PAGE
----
Easter Monday found me alone in my apartment in My City editing a zombie manuscript, with no internet. It found Epsilon and my partner travelling to the US for a visit with grandparents. The solitude has me thinking about the price we've paid for our ambition. It is easy at times like these to slip into feeling sorry for myself, from the sheer loneliness and boredom of the day. I will try to keep this post from drowning in my self pity.
I have a running daydream of I life I could have lead if I were a slightly different person. I could have become a trailing spouse. If work was not a calling, but something to do to fill the empty hours of the day, if my mothering instict was stronger, I could be satisfied with a job whose primary purpose was to keep a roof over our heads. If I were to step deeper into fantasy, I'd be in a position to quit my job after my partner had tenure, to be the mother I wanted to be, and to dive deeply into a local social issue that interested me.
At this point in my daydream, I've completely lost touch with the economic realities I live in. There is very little for which I would trade the financial security that my partner and I enjoy. There are other jobs where we could find this security, but in this great recession, very few have the flexibility required by the previous paragraph.
Still, I see friends from highschool find jobs as nurses and journalists, in the publishing business or the non-profit sector. I see them lead comfortable lives in large cities with shimmering night life and a deep circle of friends. Or I see them raise kids near their parents. The distance I keep from my family that I call independence and breathing space, looked at in another light, serves to deprive Epsilon of valuable time with grandparents.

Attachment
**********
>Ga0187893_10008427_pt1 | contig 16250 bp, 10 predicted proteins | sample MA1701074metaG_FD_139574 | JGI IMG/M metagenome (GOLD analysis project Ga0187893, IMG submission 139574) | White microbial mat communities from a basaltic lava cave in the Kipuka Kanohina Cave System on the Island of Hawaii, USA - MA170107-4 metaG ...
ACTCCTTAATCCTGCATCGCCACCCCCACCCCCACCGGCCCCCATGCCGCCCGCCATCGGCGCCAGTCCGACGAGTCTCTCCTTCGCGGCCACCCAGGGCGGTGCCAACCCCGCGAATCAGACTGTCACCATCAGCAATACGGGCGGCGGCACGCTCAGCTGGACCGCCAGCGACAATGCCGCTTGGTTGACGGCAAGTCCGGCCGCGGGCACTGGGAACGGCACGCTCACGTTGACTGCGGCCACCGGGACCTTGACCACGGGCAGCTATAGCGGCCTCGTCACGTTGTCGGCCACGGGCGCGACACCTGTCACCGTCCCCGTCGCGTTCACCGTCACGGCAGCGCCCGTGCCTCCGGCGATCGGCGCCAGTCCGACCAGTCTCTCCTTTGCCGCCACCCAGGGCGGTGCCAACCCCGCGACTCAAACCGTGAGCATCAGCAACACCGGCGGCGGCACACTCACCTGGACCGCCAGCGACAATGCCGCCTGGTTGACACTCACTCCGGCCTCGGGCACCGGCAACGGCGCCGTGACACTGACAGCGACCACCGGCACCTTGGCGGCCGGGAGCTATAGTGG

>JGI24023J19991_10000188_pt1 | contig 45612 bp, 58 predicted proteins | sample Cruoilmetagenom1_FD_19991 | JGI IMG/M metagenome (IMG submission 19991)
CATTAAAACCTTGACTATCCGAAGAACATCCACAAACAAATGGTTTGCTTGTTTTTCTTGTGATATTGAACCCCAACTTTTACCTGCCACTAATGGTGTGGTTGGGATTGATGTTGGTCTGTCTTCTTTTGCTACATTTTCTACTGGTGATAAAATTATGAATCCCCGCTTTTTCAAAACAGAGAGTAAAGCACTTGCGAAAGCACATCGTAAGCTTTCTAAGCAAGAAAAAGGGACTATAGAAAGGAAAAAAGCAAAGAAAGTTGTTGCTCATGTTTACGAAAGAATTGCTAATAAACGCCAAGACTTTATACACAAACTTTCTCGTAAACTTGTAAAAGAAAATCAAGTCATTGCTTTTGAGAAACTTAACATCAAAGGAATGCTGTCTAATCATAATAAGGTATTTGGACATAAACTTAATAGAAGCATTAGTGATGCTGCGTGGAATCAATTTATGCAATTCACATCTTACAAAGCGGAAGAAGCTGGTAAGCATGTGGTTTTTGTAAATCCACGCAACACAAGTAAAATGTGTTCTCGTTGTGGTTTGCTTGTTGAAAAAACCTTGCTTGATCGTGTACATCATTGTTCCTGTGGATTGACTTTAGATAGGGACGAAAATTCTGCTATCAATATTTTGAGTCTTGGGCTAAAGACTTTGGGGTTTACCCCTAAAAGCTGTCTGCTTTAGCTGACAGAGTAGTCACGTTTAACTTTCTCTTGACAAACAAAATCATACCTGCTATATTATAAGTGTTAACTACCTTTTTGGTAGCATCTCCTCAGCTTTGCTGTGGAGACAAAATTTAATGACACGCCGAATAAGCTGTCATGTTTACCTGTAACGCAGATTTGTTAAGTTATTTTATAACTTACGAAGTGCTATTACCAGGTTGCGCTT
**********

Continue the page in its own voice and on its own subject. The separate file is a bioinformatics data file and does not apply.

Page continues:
If I'm honest with myself, I recognize that my friends from highschool grew up with well off parents. Living near parents has the additional advantage of getting financial support, directly or indirectly, from them. Friends who do not come from the same econimic background as I, but hold the same jobs as my friends struggle more, or they live with a much smaller savings buffer than my fiscally risk avering psyche can deal with.
At this point in the discussion, my partner usually points out that many of our friends have chosen free time over job satisfaction. He's right, but I think there's more to it than that. As much as I complain about this job, I am aware that no one is pinning me here. What I hate most about this job (and this reveals that I am not mired in comittee work and other requirements of a tenure track professor) is the payoff structure. There is an intense period of misery in the early career, that one gets through by keeping one's eye on the holy grail of the permanent position. I am gambling everything on the story that life gets easier with tenure.
How much am I putting on the table? I do not even explore industry jobs when the opportunities present themselves in the wrong city. "Short of making me independently wealthy, money cannot solve my unhappiness" I tell people surprised at my disinterest. Stability in the wrong part of the world is not worth a 20% pay increase. Put it that way, I can't actually be all that unhappy with my position.
We will never see Epsilon look up at a plane and say "no money, no money", because he wants to, but can't visit his grandparents. On the contrary, in the three years he has had it, he has filled 6 passport pages with stamps.
It remains to be seen whether we will be turn out to be a contorted stereotype of the parent(s) in high power careers. Not ever quite around or available as much as we need to be, electing instead to buy off the time we are unavailble, through trips, toys or camps. Time and Epsilon's inevitable therapy sessions will tell.